It’s no secret that I love my pets. I’m always up for learning new innovations in the pet care industry. One of my favorite pet events each year is the Purina Better with Pets summit. They bring in leading researchers from around the country to discuss nutrition, new developments in pet research and charitable work. We also learn fun facts like “65% of US Households take more pictures of their dog than their significant other.” I know that’s true in our household! Although the 2016 summit focused on all these topics, some facts from the nutrition focus surprised me. Here’s what you need to know about pet nutrition.
What You Need to Know About Pet Nutrition
1. There is very little difference in human and pet food manufacturing factories, says Shaun Kennedy, the former director of the National Center for Food Protection and Defense and the Associate Director for the Center for Animal Health and Food Safety. All pet food factories must follow the USDA standard regulatory requirements set for pet food and most go above and beyond. To become a supplier for Purina a company must agree to pre-checks and onsite visits before and during the vendor relationship. Products are lab tested before entering the Nestle Purina factory and if they do not meet safety standards, are not used. It takes six to nine months before a supplier can be approved.
2. Almost all recalls pose no problems to human and animal health, Shaun Kennedy states. He adds, “Most are done for proactive reasons which is why there are so many recalls lately.” There are three classes of recalls and each has a different purpose. If there is a recall, you can contact your vet and the pet food company for advice.
Class 1 recalls are a threat to human and animals.
Class 2 recalls (such as the voluntary one Purina had recently) are done for a technical violation. These are usually voluntary and are usually done because of a reason such as a nutrient imbalance.
Class 3 recalls are labeling problems.
3. Animals can have taste preferences, says Steve Hannah, the Director of Molecular Nutrition for the Nestle Purina Research Center. “Get a small amount of different flavors and textures and see which one they prefer,” he recommends. They can also have problems with digestability and allergies. It’s important to talk to your vet to make the decision on purchasing the best pet food for your pet. With the research and innovations in pet care available, there are now many customized formulas available.
4. Many pet diseases can be treated with proper diet, says Steve Ettinger, founder of the Berkeley Veterinary Medical Group and the best known veterinary author in the world. Of all animals brought to an animal hospital, 52% to 55% are overweight. Lisa M. Freeman, a professor in Pet Nutrition from Tuft Cummings, agrees. She says 1 in 10 cats are prone to heart disease as they get older. She believes in treating pets with acute and chronic diseases with specialized nutrition. Purina has recently concluded a 14 year study on dogs (and is now doing one on cats) on molecular nutrition. The link between muscle mass and thickness on skin and how long a cat will live has been scientifically proven. The new Purina Pro Plan Prime for cats has been studied and found it can help cats live one year longer! I’m thrilled with this innovation and love that my cats will be able to stay as furry family members longer than before.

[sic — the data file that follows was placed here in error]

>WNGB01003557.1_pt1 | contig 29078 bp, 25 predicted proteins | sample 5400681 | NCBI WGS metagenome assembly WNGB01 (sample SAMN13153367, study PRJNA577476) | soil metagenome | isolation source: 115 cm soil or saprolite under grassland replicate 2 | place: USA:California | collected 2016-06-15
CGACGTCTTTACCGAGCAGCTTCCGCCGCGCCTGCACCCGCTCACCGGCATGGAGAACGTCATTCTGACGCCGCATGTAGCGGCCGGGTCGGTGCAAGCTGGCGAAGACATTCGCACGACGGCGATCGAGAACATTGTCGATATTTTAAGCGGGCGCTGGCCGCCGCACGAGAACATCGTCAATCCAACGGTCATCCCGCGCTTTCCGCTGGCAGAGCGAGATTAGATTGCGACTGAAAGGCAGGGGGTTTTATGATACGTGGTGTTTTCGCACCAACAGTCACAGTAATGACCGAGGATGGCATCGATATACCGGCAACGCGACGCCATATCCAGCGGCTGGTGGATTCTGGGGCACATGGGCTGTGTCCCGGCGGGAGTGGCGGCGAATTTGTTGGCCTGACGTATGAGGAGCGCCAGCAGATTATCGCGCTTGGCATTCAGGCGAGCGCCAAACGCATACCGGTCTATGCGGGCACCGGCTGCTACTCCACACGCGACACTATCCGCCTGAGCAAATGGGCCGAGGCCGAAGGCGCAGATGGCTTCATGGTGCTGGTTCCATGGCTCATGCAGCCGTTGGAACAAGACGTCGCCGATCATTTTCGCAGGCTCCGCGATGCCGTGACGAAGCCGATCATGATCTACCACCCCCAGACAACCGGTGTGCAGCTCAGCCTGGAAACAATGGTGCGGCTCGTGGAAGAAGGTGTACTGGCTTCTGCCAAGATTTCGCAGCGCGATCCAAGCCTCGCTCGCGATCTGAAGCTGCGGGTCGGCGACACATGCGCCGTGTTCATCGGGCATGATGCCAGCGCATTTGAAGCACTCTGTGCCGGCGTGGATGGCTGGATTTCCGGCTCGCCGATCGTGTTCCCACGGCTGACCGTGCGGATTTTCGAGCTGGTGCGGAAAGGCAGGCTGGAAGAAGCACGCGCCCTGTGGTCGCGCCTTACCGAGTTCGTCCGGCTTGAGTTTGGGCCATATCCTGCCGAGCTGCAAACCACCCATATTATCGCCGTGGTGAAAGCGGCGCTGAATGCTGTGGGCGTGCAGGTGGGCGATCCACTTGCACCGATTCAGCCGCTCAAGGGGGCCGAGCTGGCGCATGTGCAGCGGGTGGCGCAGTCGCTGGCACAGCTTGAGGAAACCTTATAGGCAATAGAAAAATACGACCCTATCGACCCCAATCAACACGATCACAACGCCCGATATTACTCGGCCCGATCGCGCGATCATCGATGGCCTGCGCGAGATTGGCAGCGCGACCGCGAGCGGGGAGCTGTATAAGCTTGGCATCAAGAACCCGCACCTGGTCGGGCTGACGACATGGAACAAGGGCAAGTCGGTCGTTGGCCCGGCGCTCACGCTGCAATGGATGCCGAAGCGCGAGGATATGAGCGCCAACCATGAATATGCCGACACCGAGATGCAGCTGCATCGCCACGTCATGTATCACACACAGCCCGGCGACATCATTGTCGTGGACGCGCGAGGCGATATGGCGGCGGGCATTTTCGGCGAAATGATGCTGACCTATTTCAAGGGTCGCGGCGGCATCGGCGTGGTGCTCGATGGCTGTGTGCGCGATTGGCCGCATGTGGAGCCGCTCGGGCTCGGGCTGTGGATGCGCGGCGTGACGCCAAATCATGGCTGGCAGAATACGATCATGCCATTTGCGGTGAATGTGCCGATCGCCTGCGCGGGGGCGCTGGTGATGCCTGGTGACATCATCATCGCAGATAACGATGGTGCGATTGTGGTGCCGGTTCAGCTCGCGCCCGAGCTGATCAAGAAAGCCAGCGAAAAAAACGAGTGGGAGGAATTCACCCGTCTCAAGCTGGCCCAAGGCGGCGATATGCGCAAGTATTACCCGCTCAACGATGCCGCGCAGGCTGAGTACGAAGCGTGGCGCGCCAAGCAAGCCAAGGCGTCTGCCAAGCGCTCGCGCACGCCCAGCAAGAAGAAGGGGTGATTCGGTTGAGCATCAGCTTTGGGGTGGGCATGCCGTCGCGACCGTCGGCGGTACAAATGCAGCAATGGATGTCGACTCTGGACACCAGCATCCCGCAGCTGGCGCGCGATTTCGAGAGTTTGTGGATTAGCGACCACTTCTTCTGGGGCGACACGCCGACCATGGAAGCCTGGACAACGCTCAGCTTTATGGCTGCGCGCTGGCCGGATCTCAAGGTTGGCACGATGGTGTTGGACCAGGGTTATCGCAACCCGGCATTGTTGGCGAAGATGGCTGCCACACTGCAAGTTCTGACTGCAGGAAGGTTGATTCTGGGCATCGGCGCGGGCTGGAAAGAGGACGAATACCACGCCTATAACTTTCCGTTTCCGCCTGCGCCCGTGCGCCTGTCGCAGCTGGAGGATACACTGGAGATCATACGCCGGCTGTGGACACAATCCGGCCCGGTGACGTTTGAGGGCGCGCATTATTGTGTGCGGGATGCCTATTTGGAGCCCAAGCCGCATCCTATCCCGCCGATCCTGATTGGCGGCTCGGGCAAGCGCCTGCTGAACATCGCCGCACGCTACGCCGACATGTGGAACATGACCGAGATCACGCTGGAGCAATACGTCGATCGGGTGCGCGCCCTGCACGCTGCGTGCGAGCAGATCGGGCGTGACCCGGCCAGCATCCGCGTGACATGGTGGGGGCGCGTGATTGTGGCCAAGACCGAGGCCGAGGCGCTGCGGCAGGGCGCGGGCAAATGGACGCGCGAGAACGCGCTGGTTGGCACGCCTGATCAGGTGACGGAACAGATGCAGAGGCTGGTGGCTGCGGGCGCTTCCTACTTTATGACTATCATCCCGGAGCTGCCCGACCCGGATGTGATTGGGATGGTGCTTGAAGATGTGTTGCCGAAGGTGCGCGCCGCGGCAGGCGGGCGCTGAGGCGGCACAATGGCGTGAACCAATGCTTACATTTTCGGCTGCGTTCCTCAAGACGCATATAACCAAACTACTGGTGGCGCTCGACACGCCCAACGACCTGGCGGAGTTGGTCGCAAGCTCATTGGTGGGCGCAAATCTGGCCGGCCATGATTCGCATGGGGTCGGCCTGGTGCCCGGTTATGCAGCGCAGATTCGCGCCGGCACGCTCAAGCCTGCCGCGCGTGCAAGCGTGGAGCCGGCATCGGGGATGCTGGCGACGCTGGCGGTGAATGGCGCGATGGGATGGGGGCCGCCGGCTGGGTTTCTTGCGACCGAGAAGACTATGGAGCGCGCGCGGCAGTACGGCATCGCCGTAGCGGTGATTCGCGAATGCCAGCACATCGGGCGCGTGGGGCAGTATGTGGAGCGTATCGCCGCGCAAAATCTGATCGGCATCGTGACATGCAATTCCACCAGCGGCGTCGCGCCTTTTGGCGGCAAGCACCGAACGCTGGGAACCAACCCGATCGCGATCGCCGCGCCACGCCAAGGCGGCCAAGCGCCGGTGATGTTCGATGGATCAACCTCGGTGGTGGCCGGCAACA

The Urban Resource Institute and Purina:
Although it is not nutrition related, I have to share one of my favorite things about Purina. It’s their work with the Urban Resource Institute in New York City and domestic violence victims. Did you know that 48% of all people in a domestic violence situation will not leave because they cannot take their pets? The URI and Purina are working to change this by opening shelters where families can come and bring their pets with them. This is a ground breaking research study and is showing how having the family pet with them can make their lives better. We packed pet care boxes for the shelter and it brought tears to my eyes when Nathaniel Fields, the president and CEO, stopped to thank us for including personalized notes. “You don’t know how much it means to people to receive a note from a stranger wishing them well,” he said.
I left the summit inspired as usual and with a new view on pet nutrition. If you’d like to learn more or share how your pets help you live bigger lives together, use the #LetsLiveBig hashtag on social media.
What questions do you have about advancements in pet research?